13. A siphon type electrochemical quantitative sensing strip having screen-printed three electrodes, comprising: a substrate; patterned wires attached to a surface of the substrate, which comprises three wires that are separated from one another; one ends of the three wires are adapted to be connected to a electrochemical analyzer, while the other ends of the three wires are deposited with a counter electrode, a working electrode, and a reference electrode, respectively, wherein the counter electrode is in the form of an arc for forming an evenly distributed electric field; the working electrode is located at a position that is near a center of the arc, and the reference electrode is located at a perimeter of the arc and near the working electrode; an insulating layer, which is adhered to the surface of the substrate, wherein an upper part of the insulating layer covers the middle section of the three wires, so that the two ends of the three wires are separated by the upper part, and a lower part of the insulating layer covers a surrounding area around a base of the arc-shaped counter electrode, thus forming a reaction zone in which the counter electrode, the working electrode, and the reference electrode are situated, as well as passages that are located at both sides of the reaction zone; and an upper covering film that is adhered to the top of the insulating layer and covers the reaction zone, so that a gap is formed between the covering film and the surface of the substrate which is not covered by the insulating layer; the upper covering film being provided with a through hole which is near the working electrode and opposite to the wire that is deposited with the working electrode, the through hole having a function of limiting liquid volume, so that a solution that comes into contact with the gap will be drawn into the reaction zone by capillary action or siphon action and fills up the gap to a position of the through hole; wherein the working electrode comprises a cobalt oxide having a chemical formula of CoxOy or a cobalt complex having a chemical formula Of CoaLb, wherein x represents the mole of cobalt atom and y represents the mole of oxygen atom in the cobalt oxide; L is a coordinating ligand, a represents the mole of cobalt atom, and b represents the mole of coordinating ligand of the cobalt complex; and the reference electrode comprises silver or silver/silver chloride.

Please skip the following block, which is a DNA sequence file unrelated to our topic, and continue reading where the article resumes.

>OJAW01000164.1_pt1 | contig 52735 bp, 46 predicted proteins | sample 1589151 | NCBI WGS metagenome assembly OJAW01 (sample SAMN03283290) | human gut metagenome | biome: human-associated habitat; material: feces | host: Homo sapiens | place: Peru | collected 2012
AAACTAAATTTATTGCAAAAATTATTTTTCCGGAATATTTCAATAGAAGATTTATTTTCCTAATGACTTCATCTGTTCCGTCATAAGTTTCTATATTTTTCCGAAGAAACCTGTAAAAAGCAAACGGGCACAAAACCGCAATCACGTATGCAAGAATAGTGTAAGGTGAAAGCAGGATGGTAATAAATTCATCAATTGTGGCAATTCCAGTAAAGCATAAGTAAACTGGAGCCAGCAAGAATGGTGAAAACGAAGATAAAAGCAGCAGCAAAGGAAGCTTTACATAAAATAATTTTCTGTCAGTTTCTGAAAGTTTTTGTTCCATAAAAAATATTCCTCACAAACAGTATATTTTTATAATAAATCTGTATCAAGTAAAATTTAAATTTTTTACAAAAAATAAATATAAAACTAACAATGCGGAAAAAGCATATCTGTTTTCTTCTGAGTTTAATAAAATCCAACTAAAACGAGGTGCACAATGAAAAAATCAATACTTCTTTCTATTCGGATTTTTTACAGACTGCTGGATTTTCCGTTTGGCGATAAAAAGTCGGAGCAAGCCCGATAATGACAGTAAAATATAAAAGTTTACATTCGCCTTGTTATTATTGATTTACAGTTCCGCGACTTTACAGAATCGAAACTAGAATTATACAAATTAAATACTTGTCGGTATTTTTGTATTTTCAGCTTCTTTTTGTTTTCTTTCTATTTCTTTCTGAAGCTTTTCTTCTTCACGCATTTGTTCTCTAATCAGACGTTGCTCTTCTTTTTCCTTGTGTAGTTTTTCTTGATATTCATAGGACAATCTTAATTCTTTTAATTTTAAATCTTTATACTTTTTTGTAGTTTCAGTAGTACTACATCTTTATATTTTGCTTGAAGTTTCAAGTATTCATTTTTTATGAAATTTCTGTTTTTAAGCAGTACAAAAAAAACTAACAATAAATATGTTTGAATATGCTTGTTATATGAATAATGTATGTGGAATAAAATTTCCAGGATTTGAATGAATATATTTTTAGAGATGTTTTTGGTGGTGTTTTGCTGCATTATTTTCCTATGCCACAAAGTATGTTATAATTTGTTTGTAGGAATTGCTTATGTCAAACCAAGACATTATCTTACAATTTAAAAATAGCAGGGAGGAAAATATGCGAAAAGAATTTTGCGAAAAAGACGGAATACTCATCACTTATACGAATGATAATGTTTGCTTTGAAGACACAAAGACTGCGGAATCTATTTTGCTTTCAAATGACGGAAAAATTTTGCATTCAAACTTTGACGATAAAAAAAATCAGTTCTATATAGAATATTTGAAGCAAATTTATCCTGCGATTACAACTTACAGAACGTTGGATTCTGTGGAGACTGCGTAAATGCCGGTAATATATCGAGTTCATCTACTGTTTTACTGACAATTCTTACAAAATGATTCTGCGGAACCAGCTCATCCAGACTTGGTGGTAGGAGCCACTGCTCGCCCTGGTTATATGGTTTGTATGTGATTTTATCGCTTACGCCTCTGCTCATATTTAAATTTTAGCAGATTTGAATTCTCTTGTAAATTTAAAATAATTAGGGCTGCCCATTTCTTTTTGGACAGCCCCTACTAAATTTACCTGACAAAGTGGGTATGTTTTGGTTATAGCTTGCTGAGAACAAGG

14. The sensing strip of claim 13, wherein the substrate is a polymer material that is non-conductive and impermeable to oxygen.

15. The sensing strip of claim 14, wherein the substrate is polyethylene, polypropylene, polyvinylchloride, polyethylene terephthalate, a copolymer thereof or a blend thereof.

16. The sensing strip of claim 13, wherein the three wires are printed on the substrate by using a conductive ink; among the three wires, the other end of the leftmost wire has an arc to serve as the counter electrode.

17. The sensing strip of claim 16, wherein the conductive ink comprises carbon, gold, silver, or platinum.

18. The sensing strip of claim 13, wherein the reference electrode is printed onto the other end of the rightmost wire among the three wires on the substrate by using a conductive ink comprises silver or silver/silver chloride.

19. The sensing strip of claim 13, wherein the working electrode is printed onto the other end of the middle wire among the three wires on the substrate by using a conductive ink comprising the cobalt oxide or cobalt complex, wherein the other end of the middle wire has an enlarged circular spot.

20. The sensing strip of claim 13, wherein the insulating layer is formed by using an adhesive that is non-conductive and impermeable to oxygen, or a double-sided adhesive tape adhered to the surface of the substrate.

21. The sensing strip of claim 13, wherein the working electrode comprises the cobalt oxide having a chemical formula of CO3O4.

22. The sensing strip of claim 13, wherein the working electrode comprises the cobalt based complex, and the cobalt based complex is cobalt phthalocyanine or cyanocobalamin.

23. The sensing strip of claim 13, wherein the upper covering film is made of a polymer material that is non-conductive and impermeable to oxygen.

Description:

FIELD OF THE INVENTION

The present invention is related to an electrochemical sensor that is used to measure the concentration of dissolved oxygen in a solution, and more particularly, to a siphon type electrochemical sensing strip with three screen-printed electrodes, which is adequate for measuring the concentration of dissolved oxygen in solutions of small volume, in addition to general measurements.

BACKGROUND OF THE INVENTION